University of California Transportation Center
Setting the Stage for National Transportation Policy To the Year 2020: The Surface Transportation and Uniform Relocation Assistance Act of 1987
- Author(s): Shaw, Peter L.
- et al.
Not widely know to the public policy community outside transportation is the fact that the Interstate Highway System is almost finished. By 1992, if all goes as planned, the United States will have a completed, fully mature Interstate transportation system. Even less known is the fact that federal gas taxes could be extended, thus revenues would continue to "roll" in.
So large a "pot of gold" is enormous temptation. It tantalizes other underfunded public services, that may mistakenly believe surface transportation has had its day. In part anticipating a "raid," the surface transportation technical community is developing a coalition, the "2020 Plan," to build a consensus similar to the pre-Interstate era (1955-56). If successful, future surface transportation needs will continue to be funded by gas tax revenues from the highway trust fund.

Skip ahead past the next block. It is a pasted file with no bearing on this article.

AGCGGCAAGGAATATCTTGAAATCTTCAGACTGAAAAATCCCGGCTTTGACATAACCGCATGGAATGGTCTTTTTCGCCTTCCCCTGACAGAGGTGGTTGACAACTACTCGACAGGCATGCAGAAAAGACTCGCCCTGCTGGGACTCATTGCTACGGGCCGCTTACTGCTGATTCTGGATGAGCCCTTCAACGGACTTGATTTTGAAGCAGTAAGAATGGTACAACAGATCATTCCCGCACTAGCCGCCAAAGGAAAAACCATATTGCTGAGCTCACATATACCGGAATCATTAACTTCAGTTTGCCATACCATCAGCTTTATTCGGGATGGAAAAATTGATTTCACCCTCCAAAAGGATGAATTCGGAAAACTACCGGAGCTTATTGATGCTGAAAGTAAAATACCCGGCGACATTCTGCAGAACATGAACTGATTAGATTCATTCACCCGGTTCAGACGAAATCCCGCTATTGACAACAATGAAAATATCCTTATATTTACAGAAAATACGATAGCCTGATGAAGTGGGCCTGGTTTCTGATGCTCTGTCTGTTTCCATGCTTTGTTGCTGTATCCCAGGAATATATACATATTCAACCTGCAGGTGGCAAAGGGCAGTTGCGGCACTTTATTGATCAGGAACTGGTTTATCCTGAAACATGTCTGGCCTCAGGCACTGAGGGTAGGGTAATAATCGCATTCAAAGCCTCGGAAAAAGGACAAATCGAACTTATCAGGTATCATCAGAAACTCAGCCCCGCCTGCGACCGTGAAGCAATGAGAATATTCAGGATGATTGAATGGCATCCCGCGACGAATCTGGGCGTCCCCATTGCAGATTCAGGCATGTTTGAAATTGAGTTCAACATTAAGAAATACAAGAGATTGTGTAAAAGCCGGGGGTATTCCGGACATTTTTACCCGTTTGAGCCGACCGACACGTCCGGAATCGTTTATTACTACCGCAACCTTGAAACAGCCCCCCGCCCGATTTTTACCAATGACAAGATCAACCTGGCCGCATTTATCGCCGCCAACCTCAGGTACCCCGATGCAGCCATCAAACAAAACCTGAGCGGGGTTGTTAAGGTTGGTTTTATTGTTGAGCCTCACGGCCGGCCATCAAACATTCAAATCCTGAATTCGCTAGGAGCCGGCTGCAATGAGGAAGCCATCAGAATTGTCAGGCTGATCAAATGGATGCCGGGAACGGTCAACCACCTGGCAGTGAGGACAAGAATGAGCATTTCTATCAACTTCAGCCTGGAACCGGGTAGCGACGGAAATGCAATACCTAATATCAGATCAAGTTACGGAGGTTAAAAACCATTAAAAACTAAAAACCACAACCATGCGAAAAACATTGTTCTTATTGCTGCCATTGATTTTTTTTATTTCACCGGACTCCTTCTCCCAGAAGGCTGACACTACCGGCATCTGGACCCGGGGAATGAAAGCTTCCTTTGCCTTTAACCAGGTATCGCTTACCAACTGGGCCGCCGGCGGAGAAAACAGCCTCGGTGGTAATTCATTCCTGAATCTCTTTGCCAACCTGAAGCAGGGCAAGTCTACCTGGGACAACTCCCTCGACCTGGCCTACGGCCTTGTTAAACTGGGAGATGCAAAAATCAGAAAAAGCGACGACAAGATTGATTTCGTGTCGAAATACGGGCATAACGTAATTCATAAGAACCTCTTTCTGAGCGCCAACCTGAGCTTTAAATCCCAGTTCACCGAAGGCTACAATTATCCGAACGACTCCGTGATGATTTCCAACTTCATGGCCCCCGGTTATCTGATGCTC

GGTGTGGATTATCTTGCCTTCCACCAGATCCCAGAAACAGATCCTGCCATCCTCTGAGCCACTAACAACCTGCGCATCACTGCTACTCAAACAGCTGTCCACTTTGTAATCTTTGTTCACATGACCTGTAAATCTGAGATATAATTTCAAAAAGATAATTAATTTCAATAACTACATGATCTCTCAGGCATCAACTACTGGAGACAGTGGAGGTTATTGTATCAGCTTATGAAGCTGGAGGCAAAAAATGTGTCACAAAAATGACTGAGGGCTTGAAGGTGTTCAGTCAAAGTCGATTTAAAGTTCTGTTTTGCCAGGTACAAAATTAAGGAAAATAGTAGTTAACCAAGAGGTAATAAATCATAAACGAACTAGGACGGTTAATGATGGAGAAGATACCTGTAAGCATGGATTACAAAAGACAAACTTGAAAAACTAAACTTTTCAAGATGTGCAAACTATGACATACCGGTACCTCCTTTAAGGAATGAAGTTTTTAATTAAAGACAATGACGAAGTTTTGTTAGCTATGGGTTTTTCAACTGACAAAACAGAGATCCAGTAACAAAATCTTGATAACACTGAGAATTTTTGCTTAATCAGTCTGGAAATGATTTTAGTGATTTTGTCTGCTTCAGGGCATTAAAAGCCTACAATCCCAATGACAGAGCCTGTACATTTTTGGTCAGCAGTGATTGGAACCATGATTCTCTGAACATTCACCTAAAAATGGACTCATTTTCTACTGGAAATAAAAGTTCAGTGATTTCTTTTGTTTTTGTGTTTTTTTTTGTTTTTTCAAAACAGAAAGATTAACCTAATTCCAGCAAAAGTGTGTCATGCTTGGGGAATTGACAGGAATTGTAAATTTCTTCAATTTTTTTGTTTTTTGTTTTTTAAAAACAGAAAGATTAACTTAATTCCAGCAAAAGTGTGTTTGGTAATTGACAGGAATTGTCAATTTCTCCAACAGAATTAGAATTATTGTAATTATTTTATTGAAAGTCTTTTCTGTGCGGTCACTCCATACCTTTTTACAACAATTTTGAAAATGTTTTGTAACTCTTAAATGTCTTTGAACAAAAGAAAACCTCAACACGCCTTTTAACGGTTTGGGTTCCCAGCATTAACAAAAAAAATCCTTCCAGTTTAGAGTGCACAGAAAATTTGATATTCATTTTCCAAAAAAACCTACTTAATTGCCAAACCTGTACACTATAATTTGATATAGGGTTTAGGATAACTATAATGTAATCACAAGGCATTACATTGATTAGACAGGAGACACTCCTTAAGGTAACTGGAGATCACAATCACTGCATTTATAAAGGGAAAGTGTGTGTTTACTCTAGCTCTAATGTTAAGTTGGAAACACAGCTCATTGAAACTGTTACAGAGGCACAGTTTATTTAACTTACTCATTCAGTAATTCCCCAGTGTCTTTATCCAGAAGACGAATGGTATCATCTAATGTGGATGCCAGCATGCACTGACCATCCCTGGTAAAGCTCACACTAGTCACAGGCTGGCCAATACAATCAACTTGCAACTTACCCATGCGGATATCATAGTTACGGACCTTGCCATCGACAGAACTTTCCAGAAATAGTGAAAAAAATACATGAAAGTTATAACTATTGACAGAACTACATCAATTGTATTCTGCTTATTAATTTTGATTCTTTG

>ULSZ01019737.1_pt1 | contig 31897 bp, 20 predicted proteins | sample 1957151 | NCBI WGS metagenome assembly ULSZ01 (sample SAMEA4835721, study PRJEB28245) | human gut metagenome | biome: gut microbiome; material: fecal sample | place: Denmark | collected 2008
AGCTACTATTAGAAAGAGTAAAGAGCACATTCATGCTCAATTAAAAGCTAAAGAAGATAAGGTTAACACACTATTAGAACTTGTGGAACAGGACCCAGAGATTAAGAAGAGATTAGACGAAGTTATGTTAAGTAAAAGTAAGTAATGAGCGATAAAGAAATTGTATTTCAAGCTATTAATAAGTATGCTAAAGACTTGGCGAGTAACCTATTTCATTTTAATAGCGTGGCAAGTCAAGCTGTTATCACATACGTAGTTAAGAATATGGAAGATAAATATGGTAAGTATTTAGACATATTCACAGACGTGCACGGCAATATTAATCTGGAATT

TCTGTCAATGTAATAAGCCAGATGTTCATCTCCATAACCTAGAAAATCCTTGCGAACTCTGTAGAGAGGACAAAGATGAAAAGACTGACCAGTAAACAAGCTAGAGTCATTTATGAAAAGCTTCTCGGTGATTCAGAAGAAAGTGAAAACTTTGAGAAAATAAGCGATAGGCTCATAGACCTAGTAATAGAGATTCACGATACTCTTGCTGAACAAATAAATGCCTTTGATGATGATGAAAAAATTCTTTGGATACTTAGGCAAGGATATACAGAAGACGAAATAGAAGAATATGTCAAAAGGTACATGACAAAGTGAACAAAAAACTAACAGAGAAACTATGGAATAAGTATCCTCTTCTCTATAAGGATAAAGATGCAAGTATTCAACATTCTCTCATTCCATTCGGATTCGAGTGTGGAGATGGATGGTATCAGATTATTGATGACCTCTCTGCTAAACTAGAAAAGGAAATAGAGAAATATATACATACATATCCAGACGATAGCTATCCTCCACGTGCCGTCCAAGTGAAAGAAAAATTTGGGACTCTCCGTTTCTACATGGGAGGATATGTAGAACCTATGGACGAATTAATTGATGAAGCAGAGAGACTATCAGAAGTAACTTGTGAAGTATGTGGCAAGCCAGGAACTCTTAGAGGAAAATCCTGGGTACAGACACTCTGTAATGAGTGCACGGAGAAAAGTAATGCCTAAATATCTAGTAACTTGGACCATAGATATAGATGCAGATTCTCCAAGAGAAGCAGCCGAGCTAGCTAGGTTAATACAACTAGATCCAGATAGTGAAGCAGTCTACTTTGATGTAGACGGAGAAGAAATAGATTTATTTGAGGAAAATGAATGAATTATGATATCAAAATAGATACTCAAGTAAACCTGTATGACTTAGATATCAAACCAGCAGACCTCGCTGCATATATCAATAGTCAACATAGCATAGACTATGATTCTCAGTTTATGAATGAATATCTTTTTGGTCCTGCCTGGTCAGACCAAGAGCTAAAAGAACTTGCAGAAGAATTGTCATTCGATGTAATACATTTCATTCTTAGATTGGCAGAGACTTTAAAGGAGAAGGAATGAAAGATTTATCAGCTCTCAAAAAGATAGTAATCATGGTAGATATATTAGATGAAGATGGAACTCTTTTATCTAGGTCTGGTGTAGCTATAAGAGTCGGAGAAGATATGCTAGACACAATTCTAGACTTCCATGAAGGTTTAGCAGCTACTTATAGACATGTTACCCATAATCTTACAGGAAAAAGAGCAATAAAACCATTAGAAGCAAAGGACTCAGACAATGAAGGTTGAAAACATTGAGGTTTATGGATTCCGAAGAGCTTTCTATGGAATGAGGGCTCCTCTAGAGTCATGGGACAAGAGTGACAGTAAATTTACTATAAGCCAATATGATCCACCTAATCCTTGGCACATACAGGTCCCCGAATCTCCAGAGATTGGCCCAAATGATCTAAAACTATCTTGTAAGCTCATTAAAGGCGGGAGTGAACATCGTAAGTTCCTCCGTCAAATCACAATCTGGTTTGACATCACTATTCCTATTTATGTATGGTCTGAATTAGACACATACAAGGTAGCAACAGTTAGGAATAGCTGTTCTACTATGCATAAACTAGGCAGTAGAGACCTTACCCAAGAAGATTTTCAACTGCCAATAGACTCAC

On what should the funds be spent?
- existing surface highway and urban mass transportation system repair, restoration, and minor additions?
- major new highway/urban mass transportation construction and operation?
- identifying, designing and building a new transport system, yet to be selected?
Discussion at this preliminary stage is exploratory and growing. By no means has a consensus been developed, but vast needs have been identified.
To more fully understand how we got, legislatively, to this point, research focuses on a critical piece of transition legislation, the Surface Transportation and Uniform Relocation Assistance Act of 1987. The statute concludes an era beginning with the Interstate System in 1956 and redirected by the Surface Transportation Assistance Act of 1982. It clearly sets the stage for policy issue debates in 1992 and beyond to 2020. Research compares the three important statutes by selected major factors affecting each period of congressional debate, and relevance to fundamental program goals. A goal framework is suggested for considering future transportation legislation.